Nancy Kline created and pioneered the development of the theory and process called The Thinking Environment®. This model allows people to turn their teams, organisations and relationships into Thinking Environments in which people at every level can think for themselves, with rigour, imagination and courage. The process increases the quality of thinking in, and thus of concrete results from, all human interactions, both in pairs and in groups, and decreases the amount of time it takes to achieve them. As well as President of Time To Think, an international leadership development and coaching company Nancy is also a published author and public speaker. Nancy and the other Time To Think Consultants and Coaches do Thinking Environment work in companies, universities, human resource organisations, government agencies and voluntary organisations. Thinking Environment work is active in the UK, Ireland, Sweden, Spain, The United States, Australia and South Africa. Time To Think began in 1984 and grew out of Nancy's consulting and teaching work near Washington, DC, where she had served as a Founding Director of The Thornton Friends School for twelve years and as Director of The Leadership Institute for six years. She is a Fellow of Ashridge College, UK. [post_title] => Are You Interested? - Guest Post: Nancy Kline [post_excerpt] => [post_status] => publish [comment_status] => open [ping_status] => open [post_password] => [post_name] => are-you-interested-guest-post-nancy-kline-6 [to_ping] => [pinged] => [post_modified] => 2019-11-08 11:12:17 [post_modified_gmt] => 2019-11-08 11:12:17 [post_content_filtered] => [post_parent] => 0 [guid] => [menu_order] => 0 [post_type] => post [post_mime_type] => [comment_count] => 0 [filter] => raw ) [2] => WP_Post Object ( [ID] => 20092 [post_author] => 102 [post_date] => 2017-06-29 13:19:17 [post_date_gmt] => 2017-06-29 13:19:17 [post_content] =>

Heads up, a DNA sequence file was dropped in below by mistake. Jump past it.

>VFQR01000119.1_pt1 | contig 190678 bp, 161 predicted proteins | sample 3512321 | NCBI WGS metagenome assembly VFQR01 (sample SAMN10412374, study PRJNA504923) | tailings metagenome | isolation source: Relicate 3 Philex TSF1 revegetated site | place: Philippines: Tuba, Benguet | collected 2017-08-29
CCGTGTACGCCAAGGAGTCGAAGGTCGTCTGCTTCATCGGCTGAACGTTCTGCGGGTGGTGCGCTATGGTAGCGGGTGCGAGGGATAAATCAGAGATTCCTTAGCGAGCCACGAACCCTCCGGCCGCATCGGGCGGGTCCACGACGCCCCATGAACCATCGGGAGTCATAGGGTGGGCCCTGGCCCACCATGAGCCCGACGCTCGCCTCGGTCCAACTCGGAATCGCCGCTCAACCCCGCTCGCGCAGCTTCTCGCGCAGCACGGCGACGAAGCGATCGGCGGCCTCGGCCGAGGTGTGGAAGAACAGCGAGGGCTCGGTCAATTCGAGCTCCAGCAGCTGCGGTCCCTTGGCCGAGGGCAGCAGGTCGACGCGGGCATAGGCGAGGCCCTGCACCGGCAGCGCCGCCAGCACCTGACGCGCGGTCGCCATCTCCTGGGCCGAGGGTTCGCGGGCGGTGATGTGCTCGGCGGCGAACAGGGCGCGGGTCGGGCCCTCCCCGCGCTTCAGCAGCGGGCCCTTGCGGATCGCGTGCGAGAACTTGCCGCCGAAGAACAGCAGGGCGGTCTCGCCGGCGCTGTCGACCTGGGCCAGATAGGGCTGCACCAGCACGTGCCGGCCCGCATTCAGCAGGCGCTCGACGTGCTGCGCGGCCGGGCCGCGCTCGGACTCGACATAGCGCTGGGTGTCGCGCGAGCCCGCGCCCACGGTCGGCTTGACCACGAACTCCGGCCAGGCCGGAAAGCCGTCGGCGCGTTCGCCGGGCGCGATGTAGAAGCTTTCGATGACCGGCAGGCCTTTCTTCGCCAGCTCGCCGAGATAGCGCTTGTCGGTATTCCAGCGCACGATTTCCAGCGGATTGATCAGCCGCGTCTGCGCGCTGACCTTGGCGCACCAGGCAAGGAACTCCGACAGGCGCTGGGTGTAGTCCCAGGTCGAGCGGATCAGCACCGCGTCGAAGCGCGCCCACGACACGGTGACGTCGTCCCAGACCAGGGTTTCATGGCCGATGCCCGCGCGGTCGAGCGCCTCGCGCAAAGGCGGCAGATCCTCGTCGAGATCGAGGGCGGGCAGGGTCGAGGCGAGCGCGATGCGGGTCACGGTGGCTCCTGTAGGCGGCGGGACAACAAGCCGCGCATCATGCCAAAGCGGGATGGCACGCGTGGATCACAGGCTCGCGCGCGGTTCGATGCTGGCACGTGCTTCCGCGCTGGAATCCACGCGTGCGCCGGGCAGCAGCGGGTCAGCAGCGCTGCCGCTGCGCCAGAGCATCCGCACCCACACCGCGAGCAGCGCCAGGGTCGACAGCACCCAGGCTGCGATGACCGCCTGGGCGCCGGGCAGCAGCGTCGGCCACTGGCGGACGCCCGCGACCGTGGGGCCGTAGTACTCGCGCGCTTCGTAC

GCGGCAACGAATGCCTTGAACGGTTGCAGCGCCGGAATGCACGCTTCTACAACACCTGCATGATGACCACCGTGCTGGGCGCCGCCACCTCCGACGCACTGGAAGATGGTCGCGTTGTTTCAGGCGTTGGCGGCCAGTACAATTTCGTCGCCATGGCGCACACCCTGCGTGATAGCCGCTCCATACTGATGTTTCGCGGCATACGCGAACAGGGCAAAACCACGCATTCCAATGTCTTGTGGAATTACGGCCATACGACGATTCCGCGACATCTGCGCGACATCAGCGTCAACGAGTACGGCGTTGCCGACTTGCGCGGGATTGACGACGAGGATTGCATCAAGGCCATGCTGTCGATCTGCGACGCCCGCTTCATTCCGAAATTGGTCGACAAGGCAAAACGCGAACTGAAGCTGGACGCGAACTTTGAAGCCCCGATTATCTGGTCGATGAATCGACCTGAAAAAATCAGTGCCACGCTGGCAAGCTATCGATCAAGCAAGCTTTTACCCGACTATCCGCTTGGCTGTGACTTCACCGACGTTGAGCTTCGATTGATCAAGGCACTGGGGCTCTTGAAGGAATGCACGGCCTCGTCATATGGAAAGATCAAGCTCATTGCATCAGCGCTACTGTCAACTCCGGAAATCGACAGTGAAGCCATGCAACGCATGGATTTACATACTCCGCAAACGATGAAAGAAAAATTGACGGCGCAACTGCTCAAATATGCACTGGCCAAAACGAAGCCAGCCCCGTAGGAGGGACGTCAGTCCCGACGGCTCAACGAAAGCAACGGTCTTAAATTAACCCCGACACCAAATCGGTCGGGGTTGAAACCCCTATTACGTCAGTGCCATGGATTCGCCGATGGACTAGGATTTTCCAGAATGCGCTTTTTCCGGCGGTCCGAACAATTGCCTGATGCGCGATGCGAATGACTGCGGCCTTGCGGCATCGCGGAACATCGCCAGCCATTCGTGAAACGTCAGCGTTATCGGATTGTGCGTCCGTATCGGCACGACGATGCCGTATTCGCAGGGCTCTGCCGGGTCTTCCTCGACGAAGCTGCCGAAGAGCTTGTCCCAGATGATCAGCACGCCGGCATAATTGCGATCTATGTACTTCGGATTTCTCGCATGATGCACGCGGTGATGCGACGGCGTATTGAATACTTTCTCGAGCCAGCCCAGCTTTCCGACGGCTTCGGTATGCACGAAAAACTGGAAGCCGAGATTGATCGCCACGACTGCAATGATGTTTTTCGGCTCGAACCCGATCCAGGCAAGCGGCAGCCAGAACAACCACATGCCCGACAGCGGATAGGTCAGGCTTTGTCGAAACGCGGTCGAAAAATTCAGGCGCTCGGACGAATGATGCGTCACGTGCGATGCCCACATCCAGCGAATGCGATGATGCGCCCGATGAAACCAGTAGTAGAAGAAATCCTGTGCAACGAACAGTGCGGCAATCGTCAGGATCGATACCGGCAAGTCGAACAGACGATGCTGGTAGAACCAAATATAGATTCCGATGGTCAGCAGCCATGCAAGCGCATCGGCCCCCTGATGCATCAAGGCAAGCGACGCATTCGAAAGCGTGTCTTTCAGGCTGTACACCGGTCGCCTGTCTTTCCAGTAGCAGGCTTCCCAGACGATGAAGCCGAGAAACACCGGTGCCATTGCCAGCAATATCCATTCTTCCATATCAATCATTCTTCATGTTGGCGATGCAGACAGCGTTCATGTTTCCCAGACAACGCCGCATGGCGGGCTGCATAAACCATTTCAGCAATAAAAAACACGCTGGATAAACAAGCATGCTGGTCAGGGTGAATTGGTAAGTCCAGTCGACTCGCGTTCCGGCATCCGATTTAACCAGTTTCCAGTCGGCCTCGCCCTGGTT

Fixed or growth mindset?